The Roosevelt Dime was created to commemorate President Franklin D. Roosevelt. The coin was first issued shortly after the conclusion of World War II and less than one year after the death of the 32nd president and has been minted continuously since 1946. Following the cent, nickel, and quarter, this represented the fourth circulating denomination to change its design to that of a former president.
Aside from the change in composition of circulating coins that occurred in 1965, the Roosevelt Dime has remained unchanged since the series’s inception. Designed by John R. Sinnock, the obverse features a left-facing portrait of the former president with the inscriptions “LIBERTY” and “IN GOD WE TRUST.” The designer’s initials “JS” also appear truncated at the neck of the portrait.
The reverse design depicts a lit torch in the center with an olive branch and oak branch at each side, surrounded by the inscriptions “UNITED STATES OF AMERICA” and “ONE DIME.” The motto “E PLURIBUS UNUM” is also inscribed in a straight line across the coin, interrupted by the torch and branches.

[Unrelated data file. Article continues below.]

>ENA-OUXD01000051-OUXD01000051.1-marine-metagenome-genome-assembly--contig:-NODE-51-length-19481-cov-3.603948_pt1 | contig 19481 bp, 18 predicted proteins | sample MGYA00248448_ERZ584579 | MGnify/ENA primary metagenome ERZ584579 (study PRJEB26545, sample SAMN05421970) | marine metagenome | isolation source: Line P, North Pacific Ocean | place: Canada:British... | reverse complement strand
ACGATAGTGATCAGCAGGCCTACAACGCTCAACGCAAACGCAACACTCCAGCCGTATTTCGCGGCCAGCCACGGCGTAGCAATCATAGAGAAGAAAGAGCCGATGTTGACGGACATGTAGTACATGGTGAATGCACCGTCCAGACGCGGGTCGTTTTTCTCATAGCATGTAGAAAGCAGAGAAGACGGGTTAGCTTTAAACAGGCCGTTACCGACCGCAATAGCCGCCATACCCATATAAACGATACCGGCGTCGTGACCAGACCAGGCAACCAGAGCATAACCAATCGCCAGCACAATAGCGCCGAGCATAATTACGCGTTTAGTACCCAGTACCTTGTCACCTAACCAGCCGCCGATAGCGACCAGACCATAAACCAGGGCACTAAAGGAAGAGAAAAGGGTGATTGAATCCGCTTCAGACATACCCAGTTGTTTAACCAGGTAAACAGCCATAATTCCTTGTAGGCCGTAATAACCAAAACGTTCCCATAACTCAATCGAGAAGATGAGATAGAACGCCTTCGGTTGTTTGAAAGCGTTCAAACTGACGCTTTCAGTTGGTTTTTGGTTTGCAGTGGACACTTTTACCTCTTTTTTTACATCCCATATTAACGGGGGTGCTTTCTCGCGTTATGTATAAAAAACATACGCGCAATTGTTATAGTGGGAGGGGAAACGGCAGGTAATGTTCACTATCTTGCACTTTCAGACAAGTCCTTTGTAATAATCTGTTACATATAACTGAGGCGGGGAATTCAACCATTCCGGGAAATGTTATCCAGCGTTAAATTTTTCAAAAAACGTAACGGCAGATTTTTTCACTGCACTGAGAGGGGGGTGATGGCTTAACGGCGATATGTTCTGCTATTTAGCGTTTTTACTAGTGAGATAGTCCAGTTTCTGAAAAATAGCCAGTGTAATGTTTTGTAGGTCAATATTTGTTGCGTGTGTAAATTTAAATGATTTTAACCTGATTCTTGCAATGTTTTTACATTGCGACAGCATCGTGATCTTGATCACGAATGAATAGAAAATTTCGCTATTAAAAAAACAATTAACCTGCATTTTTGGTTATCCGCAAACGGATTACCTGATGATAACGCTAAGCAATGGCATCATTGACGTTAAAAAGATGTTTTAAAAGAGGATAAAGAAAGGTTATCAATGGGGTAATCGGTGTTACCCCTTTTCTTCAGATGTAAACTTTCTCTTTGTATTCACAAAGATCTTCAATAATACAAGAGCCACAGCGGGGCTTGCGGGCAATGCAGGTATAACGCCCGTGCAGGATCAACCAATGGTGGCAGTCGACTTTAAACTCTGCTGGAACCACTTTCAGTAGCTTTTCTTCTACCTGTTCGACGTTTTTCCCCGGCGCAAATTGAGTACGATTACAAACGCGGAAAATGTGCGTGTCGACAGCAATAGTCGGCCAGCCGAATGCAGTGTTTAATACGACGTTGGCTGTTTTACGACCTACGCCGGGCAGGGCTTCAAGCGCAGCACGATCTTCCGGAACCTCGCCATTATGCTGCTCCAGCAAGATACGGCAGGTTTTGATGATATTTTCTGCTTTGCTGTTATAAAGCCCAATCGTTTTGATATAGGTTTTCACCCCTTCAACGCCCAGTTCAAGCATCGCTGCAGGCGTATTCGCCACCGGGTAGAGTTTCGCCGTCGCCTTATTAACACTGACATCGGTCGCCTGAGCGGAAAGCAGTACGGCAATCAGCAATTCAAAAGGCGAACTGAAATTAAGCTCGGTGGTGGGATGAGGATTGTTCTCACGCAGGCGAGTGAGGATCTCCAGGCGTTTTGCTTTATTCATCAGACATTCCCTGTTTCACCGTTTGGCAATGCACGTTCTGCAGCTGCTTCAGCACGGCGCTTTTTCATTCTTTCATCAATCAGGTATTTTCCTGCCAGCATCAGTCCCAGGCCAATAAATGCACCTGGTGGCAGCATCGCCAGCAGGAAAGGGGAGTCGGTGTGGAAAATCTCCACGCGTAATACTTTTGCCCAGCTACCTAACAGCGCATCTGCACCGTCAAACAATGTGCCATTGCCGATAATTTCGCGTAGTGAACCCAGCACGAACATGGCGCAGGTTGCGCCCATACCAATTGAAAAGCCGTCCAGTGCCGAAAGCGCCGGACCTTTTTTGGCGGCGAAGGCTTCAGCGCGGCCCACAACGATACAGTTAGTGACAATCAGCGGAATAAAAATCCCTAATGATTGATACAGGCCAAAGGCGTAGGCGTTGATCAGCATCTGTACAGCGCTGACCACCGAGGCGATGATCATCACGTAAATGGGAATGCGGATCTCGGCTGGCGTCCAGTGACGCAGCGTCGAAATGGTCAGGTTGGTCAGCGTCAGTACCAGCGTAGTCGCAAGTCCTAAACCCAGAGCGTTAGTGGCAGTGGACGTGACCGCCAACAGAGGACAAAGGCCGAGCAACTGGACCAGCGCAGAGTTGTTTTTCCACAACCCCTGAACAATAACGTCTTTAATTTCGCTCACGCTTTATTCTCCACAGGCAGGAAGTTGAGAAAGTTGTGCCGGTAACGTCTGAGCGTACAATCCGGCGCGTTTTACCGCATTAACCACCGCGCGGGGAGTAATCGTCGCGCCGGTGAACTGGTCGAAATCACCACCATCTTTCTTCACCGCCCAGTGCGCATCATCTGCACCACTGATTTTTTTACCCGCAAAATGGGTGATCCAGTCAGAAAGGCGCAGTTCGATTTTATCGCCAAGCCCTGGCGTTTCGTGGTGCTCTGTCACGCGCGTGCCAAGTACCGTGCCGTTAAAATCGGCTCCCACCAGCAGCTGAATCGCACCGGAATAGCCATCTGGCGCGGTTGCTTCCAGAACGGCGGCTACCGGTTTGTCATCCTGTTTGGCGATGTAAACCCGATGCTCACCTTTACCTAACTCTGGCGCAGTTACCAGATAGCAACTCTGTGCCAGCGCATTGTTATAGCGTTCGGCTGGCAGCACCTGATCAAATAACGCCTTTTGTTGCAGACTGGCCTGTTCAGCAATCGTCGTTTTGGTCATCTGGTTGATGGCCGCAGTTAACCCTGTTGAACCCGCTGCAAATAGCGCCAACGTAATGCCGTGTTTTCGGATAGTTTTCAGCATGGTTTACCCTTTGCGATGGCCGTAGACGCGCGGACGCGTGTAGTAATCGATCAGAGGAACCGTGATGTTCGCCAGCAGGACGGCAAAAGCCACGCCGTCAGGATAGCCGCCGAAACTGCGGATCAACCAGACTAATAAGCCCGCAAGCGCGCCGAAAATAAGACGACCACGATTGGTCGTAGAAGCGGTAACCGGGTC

Roosevelt Dime Notes:
No Roosevelt Dime issued for circulation has had a mintage less than 10 million.
From 1965 to 1967, Roosevelt Dimes did not carry a mint mark.
The coin with the highest mintage is the 1967 Roosevelt Dime with a mintage of 2,244,007,320.
On four separate instances, Proof Roosevelt Dimes struck at the San Francisco Mint were missing the “S” mint mark. These “No S” Proof Roosevelt Dimes are a rarity within the series, with the rarest being the 1975 No S Proof Roosevelt Dime, with only 2 to 5 known examples.
The 1982 No P Roosevelt Dimes was created when a Mint employee failed to add the mint mark to an obverse die. There are two different variations—one exhibiting a strong strike and another exhibiting a weaker strike. Both variations are included in the mintage for the 1982-P Roosevelt Dime.
In 2009, circulating coin production experienced a sharp decline, falling from numbers in the billions to less than 100 million from each Mint. The annual mintages rebounded in the following years, potentially making the 2009-dated coins a future key date.